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Maxed Out

     "Here's the key. Oh, dear. What do I call you? Are you with the police or building management?"

     The lanky young man with quite attractive green eyes laughed. "I'm just Bob. I'm with the insurance company. Post..." Then something unintelligible. Then, "...analysis."

     "Oh, yes. Of course."

     "Ma'am, while I'm here, do you mind if..."

     The rest of his words dissolved into a longer fuzzed phrase that ended with an "rrr." He was one of those people whose volume dropped at the end of their sentences. Elaine had an especially hard time understanding people who spoke that way. It didn't help that he had turned away from her to check his phone so she couldn't watch his lips. Elaine never had been able to master proper lip reading, but every clue helped.

     "I'm sorry, Bob, but I don't hear very well. Could you repeat that last bit, please?" Elaine smiled her kindly old lady smile, even though her frequent inability to understand speech infuriated her. It wasn't Bob's fault, and he had nice eyes.

     "Oh, I'm sorry!" he said, far too loud now. Elaine hoped her wincing wasn't obvious. "I guess we all have those sorts of problems as the years pass, eh?"

     "Actually, my hearing problems are from back during Vietnam. An accident on base."

     "Oh, wow. You were Army?"

     "Marines."

     "That's great. A lady Marine. Well, thank you for your service."

     "Well, you're quite welcome, Bob. And what was it you wanted?"

     "I need to take a look at the west wall in your living room. The explosion was right on the other side."

     "Really? That close?" Wide-eyed, kindly old lady puzzled expression.

     "Yes, Ma'am. You were very lucky. May I?"

     "Yes. Yes, of course." Elaine stepped aside, and Bob walked across her small living room to the wall farthest from the door. He looked up, then down, paying special attention to the seams at the floor and ceiling.

     "Is this soundproofing?" He tapped the wall with his knuckle. Elaine nodded. "Nice job," Bob said.

     "Yes, indeed. We had a terrible time matching the paint. Who knew there were that many shades of eggshell in the world!" Kindly old lady chuckle. Bob took a half step back and snapped quick pictures with his phone of the spots where the wall met the ceiling and floor. He shook his head and let out a breath. "Is something wrong, Bob?"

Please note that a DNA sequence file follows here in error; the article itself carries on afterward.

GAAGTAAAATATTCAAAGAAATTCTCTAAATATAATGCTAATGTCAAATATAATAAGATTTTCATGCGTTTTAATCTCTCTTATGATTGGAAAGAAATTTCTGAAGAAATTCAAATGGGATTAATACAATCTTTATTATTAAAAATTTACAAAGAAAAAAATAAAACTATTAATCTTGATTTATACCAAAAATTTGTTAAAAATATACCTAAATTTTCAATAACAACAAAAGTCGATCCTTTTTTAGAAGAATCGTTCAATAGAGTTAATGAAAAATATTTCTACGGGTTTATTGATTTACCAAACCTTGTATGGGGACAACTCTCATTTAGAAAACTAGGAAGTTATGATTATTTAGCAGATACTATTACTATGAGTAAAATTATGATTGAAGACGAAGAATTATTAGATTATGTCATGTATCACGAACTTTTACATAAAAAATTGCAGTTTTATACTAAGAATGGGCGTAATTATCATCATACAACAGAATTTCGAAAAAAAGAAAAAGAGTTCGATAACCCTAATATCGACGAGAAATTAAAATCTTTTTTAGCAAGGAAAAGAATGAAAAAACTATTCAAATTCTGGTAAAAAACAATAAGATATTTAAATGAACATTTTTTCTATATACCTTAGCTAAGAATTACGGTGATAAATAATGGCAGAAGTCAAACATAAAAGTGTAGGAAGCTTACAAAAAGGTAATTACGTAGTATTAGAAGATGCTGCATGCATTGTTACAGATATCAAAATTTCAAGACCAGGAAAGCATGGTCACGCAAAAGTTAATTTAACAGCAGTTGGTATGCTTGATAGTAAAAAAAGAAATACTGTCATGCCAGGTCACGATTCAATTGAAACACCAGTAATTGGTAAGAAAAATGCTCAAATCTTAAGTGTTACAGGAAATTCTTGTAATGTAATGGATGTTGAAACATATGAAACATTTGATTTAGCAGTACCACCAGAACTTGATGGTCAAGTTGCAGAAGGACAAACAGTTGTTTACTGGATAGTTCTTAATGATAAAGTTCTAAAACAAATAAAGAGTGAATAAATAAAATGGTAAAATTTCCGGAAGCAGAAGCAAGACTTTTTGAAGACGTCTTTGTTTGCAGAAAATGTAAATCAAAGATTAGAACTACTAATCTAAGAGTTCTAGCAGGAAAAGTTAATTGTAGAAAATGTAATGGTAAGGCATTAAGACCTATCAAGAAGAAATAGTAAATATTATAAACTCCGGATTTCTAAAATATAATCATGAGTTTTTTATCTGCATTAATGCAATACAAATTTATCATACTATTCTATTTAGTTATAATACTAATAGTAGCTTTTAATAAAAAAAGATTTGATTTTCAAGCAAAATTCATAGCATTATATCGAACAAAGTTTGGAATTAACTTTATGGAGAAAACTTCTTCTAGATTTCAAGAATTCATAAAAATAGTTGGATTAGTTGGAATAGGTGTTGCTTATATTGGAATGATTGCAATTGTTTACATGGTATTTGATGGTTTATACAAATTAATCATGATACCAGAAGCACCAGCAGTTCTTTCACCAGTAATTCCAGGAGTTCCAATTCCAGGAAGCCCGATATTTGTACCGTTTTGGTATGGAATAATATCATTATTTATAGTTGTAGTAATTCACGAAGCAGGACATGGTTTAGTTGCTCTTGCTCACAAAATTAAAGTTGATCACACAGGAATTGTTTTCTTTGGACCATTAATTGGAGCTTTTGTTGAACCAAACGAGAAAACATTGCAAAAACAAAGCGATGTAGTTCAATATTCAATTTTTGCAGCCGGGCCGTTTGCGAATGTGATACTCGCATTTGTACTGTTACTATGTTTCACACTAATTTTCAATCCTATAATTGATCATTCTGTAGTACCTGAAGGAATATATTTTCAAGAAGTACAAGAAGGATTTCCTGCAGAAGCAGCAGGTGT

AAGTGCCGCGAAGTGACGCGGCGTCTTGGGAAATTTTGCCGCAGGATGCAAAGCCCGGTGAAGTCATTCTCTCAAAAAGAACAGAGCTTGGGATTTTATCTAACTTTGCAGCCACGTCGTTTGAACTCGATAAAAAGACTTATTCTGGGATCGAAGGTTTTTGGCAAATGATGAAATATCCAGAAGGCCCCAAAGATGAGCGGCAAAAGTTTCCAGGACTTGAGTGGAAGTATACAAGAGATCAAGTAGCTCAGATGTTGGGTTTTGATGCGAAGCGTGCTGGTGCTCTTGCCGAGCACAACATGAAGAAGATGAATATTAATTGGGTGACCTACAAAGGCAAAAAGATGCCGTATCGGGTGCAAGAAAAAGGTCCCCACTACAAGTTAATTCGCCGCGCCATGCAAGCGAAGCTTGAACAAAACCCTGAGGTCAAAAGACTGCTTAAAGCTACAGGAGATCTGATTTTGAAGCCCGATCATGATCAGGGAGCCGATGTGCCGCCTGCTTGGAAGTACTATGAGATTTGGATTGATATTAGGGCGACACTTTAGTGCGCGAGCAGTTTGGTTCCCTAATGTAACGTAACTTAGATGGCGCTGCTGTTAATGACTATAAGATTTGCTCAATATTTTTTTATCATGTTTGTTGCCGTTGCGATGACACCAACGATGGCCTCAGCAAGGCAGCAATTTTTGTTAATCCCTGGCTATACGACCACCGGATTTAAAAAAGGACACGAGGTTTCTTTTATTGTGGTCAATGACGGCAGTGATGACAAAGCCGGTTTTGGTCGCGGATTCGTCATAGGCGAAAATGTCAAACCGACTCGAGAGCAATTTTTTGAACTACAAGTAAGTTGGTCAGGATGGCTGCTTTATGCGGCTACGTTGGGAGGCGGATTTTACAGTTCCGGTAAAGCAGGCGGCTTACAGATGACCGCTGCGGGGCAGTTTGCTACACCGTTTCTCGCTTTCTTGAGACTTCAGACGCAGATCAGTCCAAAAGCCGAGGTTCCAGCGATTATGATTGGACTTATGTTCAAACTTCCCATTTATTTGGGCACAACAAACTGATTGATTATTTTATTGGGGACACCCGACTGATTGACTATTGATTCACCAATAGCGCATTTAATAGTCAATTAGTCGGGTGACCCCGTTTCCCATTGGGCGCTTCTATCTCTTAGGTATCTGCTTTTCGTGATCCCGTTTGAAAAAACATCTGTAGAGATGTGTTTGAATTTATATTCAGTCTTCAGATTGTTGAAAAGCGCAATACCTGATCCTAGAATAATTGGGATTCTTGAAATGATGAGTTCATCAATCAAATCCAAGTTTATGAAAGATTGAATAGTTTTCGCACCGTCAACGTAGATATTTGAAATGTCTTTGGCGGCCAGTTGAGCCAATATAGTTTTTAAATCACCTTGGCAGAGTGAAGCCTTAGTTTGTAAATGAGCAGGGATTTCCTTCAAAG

"Oh, no. Not that mumble mumble. This was such a strange exmumble. Usually electrical appliances will release force at the seams, but this one blew in one dirmumble, right through mumble. Like I said, you were lucky."

     "I do feel lucky," Elaine said. "Not like poor Mr. Maxwell, though. Such a tragedy."

     "Yeah. The blast from the electronics wasn't enough to kill him, but there was so much shrapnel from the plastic casings, the examiner thinks he must have bled mumble. If he had been standing just a foot to the side or even a couple feet away, he would mumble. Just..." Bob caught himself, stopped speaking, and flashed her a quick smile before resuming his examination of the wall. Elaine guessed these were things he wasn't supposed to be discussing with the neighbors.

     "Are any of the rest of us at risk?" Elaine asked. "Is the wiring in the building all right?" Bob turned to face her before he replied, thank goodness. Elaine’s head was ready to explode at the seams.

     "Don't worry. The wiring's fine. You'll all be getting a letter explaining everything. The circuit breakers kicked in just as they should have. The explosion was limited to 104's entertainment center. We're checking with the various manufacturers to see if they've had any other reports of accidents. They might need to recall some of the components." Bob looked down to tap something into his phone. "Or, your neighbor might have used some combustible mumble to customize his speakers, which mumble. That, and some high wattage overloading the capacitors. You'd be amazed the stupid things people do with speakers. But, you don't have to mumble. The building's mumble mumble."